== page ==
Vakil Receives Spencer Grant to Study Engineering Students and the Islamic Revolution

Vakil Receives Spencer Grant to Study Engineering Students and the Islamic Revolution

Sepehr Vakil at a recent faculty retreatNorthwestern University’s Sepehr Vakil received a $346,000 Spencer Foundation large research grant to study how the cultural, religious, and political context of late 20th century Iran shaped a premiere engineering university in the years leading up to the 1979 Islamic Revolution.

Vakil’s two-year project, “A modernizing engineering education within a traditional Islamic society: A study of knowledge, learning, and identity in the early life of Sharif University of Technology, 1966-1979” builds on previous work examining the political identity of engineering students at another prominent STEM university in the nation’s capital.

“Ultimately, the story of Sharif, and its role in Iranian history and politics, will broaden our understanding of the social significance and civic possibilities of STEM education,” said Vakil, assistant professor of learning sciences and director of the Technology, Race, Ethics, and Equity in Education (TREE) Lab.

In 1966, in collaboration with the Massachusetts Institute of Technology, the Shah of Iran established Sharif Technical University (then called Aryamehr) as part of a larger campaign to modernize the nation. The architects wanted to create a learning environment that would rival the rigor of Western institutions like MIT, while also respecting the cultural ways indigenous to Iranian and Islamic society.

Remarkably, thirteen years later, in 1979, engineering students at Sharif played a critical role in the Islamic Revolution that overthrew the Shah’s regime. By examining how Iranian engineering students were politicized, Vakil hopes to deepen international and historical perspectives in the STEM education and learning sciences communities.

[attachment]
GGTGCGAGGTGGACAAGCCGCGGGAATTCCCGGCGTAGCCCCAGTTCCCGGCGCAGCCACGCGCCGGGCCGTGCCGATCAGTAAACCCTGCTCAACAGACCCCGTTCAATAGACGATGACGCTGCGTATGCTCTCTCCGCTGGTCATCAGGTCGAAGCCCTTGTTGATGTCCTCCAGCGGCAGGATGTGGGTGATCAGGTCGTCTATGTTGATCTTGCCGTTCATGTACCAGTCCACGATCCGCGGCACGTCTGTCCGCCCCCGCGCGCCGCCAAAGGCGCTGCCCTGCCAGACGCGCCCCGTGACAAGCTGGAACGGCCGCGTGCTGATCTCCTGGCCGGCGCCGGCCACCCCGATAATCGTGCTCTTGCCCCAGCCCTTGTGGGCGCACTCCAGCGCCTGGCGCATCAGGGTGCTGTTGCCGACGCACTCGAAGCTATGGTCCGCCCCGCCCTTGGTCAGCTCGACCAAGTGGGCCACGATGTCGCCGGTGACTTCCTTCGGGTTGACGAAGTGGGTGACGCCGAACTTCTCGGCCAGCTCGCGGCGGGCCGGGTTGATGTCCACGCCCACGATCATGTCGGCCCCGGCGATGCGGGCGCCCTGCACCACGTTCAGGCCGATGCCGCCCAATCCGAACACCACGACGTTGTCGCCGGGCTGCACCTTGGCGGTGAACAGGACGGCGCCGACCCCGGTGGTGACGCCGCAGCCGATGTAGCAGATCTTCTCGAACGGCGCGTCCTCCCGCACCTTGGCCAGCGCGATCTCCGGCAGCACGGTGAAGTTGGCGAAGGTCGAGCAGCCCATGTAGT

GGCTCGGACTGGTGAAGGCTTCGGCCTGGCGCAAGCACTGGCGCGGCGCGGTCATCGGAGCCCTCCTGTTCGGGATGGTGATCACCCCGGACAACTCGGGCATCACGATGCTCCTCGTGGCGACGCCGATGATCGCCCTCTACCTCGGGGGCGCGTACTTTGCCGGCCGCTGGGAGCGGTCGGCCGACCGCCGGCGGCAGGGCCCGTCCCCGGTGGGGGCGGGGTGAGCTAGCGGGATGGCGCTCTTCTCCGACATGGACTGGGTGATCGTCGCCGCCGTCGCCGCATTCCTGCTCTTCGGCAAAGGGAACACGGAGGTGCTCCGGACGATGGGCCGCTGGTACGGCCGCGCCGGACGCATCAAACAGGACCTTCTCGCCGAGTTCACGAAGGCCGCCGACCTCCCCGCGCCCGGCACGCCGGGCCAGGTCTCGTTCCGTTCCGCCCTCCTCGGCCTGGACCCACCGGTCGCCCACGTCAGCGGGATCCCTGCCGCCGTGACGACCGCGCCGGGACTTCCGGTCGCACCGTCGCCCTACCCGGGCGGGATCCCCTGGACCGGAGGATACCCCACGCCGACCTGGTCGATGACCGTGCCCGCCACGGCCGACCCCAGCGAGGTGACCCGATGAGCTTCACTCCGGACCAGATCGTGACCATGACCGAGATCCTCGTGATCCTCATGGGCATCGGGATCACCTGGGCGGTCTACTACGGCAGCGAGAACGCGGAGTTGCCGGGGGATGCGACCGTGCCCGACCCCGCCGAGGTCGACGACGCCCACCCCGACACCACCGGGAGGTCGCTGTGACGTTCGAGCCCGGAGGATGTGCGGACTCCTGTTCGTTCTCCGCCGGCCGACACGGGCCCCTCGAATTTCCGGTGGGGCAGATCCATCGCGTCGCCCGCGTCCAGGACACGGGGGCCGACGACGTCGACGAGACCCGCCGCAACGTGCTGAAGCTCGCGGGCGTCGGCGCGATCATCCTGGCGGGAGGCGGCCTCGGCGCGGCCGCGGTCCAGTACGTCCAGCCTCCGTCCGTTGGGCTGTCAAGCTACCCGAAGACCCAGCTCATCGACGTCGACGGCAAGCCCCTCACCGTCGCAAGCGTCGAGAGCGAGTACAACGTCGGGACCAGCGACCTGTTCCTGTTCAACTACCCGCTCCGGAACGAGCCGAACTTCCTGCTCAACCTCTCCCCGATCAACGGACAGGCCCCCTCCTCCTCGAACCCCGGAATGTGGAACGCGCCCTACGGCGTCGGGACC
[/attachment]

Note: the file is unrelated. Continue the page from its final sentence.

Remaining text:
“The bold decision to design a cutting-edge technical university anchored in Iranian/Islamic values offers a historically-grounded example of what educational scholars have called ‘culturally sustaining pedagogy,’” Vakil wrote in his proposal.

Vakil’s research approach includes collecting and analyzing archival records from Sharif and MIT in Boston. He’ll also interview key historical figures and members of the Sharif University community between 1967-1979, including Seyyed Hossein Nasr, former president of Sharif University, who played a foundational role in designing and shaping Sharif University and is currently living in the US.

Vakil’s family immigrated to Iran in 1986 when he was three years old, in the middle of the Iran-Iraq war. He received his PhD in the Education in Mathematics, Science, and Technology program at the University of California-Berkeley, and bachelor’s and master’s degrees in electrical engineering from UCLA.

Before coming to Northwestern in 2018, Vakil was assistant professor of STEM Education and the associate director of Equity and Inclusion in the Center for STEM Education at the University of Texas at Austin. 

His research is largely centered around one key question: What is ethically and socially responsible STEM education?

Another project, supported by a National Science Foundation CAREER grant, designs learning contexts that helps students make sense of the ethics and politics of technology.

Vakil directs also directs the Young People’s Race Power and Technology Project (YPRPT), an that brings together undergraduate students at Northwestern with local high school students––along with activists, artists, and technology experts–to investigate the impact of artificial intelligence and big data technologies on marginalized communities in the Chicago area.

As a learning scientist, he takes a broad view of STEM, looking at in-school, out-of-school, home and community-based, virtual, as well as hybrid and blended learning environments. “I’m interested in the past and present role of STEM learning in mediating dynamics of power, inequality, and injustice in society,” he said.

 

 

 

 

By Julie Deardorff
Last Modified: 4/2/21